A new grocery store in Long Beach? A big development is coming that could make it happen

An artist rendering shows the style of one of the apartment buildings planned at Castine Pointe in Long Beach. Also in the plans are a mixed use of assisted living, commercial and medical offices.
An artist rendering shows the style of one of the apartment buildings planned at Castine Pointe in Long Beach. Also in the plans are a mixed use of assisted living, commercial and medical offices.

A new development in Long Beach is aiming to provide more housing, an assisted living center, medical offices and what will perhaps be most welcome by residents — a new grocery store.

“We’re trying hard to get a grocery store on the site,” said Jared Riecke, whose family develops business in Mississippi, Louisiana and Alabama.

Riecke Development has approached six grocery stores and is “strong negotiations” with three of them, he said, offering the land at a reduced price. Rouses supermarket closed in Long Beach in 2014, but there is a Winn-Dixie and Froogel’s in the city.

The mixed-use development known as Castine Pointe North will have entrances off Commission Road, 28th Street and Klondyke Road, and is on the east end of Long Beach across from the city’s softball fields.

“As we all know, the days of the big-box shopping centers are pretty much over,” Riecke said. To determine how best to use the property, his family had market studies done to determine if there is a need in Long Beach for apartments, for an age-restricted community and for assisted living.

“All three of them came back very favorable for the Long Beach area,” he said.

‘A big plus’

Construction already has begun for single-family housing on the southwest side of the property. Plans call for 10 apartment buildings with 240 apartments on the north side off 28th Street. All are market rate apartments, he said.

Also planned are an assisted living facility and medical office buildings.

“There’s a portion of the property that falls under a medical district,” something Riecke said his family sees as a benefit. The medical offices will provide outpatient care services.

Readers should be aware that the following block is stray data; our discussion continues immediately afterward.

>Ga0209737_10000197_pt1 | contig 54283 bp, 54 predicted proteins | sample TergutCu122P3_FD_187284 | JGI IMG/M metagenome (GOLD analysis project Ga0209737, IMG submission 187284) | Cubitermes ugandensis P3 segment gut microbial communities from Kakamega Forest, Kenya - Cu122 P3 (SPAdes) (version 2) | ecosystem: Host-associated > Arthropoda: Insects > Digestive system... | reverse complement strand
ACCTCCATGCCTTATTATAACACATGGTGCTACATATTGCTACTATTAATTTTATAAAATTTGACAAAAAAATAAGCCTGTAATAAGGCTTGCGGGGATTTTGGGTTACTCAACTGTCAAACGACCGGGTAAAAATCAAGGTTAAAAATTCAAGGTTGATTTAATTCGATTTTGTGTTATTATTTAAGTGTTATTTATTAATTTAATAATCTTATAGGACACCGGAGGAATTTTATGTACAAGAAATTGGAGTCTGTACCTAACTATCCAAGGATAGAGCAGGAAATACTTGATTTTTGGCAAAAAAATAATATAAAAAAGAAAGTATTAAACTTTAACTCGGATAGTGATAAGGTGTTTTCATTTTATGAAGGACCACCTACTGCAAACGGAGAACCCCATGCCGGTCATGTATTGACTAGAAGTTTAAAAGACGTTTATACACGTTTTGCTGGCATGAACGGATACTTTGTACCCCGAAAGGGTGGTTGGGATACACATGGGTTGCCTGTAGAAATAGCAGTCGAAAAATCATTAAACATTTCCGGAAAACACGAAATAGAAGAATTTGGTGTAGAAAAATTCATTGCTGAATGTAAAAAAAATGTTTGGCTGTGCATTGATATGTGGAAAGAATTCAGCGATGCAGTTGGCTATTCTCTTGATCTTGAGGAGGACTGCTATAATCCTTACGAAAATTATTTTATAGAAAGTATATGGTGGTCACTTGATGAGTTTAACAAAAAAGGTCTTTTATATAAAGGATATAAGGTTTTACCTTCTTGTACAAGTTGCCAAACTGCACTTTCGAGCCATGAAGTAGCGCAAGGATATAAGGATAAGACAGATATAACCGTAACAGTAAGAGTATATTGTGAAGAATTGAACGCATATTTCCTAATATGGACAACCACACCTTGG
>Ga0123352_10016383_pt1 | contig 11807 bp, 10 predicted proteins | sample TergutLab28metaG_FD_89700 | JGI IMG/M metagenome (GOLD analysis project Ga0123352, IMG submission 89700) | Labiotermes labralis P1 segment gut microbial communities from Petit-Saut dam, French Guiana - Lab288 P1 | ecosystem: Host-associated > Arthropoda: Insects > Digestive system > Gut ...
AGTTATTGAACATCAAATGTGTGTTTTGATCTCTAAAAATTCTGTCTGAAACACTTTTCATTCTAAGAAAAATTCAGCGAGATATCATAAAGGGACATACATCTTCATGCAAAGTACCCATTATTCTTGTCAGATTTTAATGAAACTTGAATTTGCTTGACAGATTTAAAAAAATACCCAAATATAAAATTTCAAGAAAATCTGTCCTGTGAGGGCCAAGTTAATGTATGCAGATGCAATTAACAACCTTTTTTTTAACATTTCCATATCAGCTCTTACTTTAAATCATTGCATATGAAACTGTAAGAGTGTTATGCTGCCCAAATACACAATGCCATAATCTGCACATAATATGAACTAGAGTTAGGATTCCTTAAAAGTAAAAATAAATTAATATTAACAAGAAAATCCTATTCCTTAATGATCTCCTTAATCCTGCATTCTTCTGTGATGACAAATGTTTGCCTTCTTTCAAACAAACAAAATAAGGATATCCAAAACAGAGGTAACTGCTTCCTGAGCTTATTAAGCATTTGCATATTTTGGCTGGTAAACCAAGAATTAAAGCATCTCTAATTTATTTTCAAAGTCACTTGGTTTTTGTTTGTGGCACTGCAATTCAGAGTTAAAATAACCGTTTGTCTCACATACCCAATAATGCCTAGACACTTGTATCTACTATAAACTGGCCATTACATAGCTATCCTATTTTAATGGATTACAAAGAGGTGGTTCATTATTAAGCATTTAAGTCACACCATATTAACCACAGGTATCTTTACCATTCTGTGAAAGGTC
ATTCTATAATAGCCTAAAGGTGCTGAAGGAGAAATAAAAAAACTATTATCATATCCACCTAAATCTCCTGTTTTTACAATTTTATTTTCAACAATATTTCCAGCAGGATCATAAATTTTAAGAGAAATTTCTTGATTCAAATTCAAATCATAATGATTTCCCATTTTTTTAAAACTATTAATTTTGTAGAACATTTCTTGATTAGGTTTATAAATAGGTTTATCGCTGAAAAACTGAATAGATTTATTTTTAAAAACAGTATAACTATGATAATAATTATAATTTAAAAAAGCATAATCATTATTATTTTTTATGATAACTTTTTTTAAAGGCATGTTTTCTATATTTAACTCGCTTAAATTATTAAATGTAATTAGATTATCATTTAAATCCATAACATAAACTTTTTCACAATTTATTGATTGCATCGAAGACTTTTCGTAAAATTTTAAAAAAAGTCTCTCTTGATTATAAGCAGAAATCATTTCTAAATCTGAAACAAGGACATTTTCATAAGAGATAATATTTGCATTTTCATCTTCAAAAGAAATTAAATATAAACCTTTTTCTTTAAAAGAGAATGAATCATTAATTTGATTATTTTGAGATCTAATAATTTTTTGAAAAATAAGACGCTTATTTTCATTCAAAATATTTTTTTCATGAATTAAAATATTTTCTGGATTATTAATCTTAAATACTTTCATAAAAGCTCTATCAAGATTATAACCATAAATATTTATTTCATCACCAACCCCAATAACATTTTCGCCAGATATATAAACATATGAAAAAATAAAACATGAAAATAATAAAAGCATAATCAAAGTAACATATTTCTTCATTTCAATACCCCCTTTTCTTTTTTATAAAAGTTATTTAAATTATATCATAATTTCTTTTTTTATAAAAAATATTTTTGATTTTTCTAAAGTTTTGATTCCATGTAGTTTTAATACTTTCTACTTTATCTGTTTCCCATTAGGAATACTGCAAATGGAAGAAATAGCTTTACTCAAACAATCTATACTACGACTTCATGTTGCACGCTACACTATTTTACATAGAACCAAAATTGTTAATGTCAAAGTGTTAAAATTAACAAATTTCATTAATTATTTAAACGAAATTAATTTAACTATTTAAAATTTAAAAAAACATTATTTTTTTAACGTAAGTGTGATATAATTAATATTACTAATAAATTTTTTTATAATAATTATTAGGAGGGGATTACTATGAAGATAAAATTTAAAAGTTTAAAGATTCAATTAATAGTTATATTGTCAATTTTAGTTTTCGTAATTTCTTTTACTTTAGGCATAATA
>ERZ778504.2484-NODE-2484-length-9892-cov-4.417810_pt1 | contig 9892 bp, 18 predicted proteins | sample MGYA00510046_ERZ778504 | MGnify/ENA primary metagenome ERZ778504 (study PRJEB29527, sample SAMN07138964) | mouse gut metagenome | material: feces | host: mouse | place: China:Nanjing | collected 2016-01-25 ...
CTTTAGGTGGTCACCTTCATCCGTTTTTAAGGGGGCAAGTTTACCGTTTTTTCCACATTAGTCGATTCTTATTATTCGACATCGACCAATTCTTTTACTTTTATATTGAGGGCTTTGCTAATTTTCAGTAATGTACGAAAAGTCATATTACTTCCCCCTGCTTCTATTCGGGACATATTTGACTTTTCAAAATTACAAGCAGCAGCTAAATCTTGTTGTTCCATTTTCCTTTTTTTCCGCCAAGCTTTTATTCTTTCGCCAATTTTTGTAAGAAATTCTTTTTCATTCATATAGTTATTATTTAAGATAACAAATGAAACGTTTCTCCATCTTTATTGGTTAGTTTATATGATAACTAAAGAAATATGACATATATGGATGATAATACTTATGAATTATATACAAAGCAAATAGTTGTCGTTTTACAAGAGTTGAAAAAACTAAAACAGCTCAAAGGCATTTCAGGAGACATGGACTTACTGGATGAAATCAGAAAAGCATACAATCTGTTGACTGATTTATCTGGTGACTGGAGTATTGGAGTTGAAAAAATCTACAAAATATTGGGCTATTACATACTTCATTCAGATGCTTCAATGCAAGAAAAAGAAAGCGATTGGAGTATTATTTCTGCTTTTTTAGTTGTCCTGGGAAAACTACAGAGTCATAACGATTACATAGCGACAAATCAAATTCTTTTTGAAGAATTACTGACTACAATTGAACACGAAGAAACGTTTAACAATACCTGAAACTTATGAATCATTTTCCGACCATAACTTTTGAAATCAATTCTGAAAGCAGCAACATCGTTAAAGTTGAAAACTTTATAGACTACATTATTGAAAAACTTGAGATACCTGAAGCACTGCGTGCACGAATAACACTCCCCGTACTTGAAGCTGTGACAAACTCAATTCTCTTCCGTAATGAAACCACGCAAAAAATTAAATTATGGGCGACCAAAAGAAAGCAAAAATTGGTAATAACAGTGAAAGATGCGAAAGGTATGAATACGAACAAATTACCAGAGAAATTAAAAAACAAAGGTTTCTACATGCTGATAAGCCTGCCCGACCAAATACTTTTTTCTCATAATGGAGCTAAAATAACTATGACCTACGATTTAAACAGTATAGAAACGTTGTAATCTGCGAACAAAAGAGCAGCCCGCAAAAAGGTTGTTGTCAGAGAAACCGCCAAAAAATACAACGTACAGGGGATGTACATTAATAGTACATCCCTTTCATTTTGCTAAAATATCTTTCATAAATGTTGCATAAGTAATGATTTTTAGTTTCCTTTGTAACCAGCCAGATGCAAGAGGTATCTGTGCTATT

Commercial space is set aside for smaller shops and restaurants, he said, so residents can walk, cycle or a drive a golf cart without having to leave the development and go out on city roads.

“It’s just a big plus for us,” Jenny Levens, Long Beach community affairs director, said of the development.

Phase II and III, which include the residential areas, have been approved by the city. She said the Long Beach Planning and Development Commission will work with the developer once a wetlands permit is issued and the master plan is submitted for the rest of the site.

Building on wetlands

The 202-acre site is on wetlands, and developers plan to fill 9.62 acres as well as build retention ponds.

The development already received a wetlands permit from the U.S. Army Corps of Engineers and is going through the process again because of major changes to the plans since the permit was issued.

Work will start soon after the permit is secured.

“In the next 12 to 24 months that site’s going to change drastically,” Riecke said.

The Army Corps of Engineers is taking comments on the permit, and written comment can be made for 30 days from the public notice, which was dated Feb. 23.

To comment on the wetlands permit, contact or 228-523-4024.

Effect on drainage

The county is also completing a drainage study for the area of 28th Street, which floods in heavy rains, said Levens. The Long Beach Water Management District is in charge of maintaining the canals.

Work already has been done to improve Canal 2 that runs through the site. Riecke said his family has deeded right of way along the canal so additional improvements can be made.

When the development is built out, several retention ponds are part of the plans and Riecke said they will be used as landscaping and architectural features.

His parents have owned a second home in Long Beach since 2002 and they took title to the 202-acre site a couple of days before Hurricane Katrina in 2005.

“We consider ourselves a part of the community as well,” he said.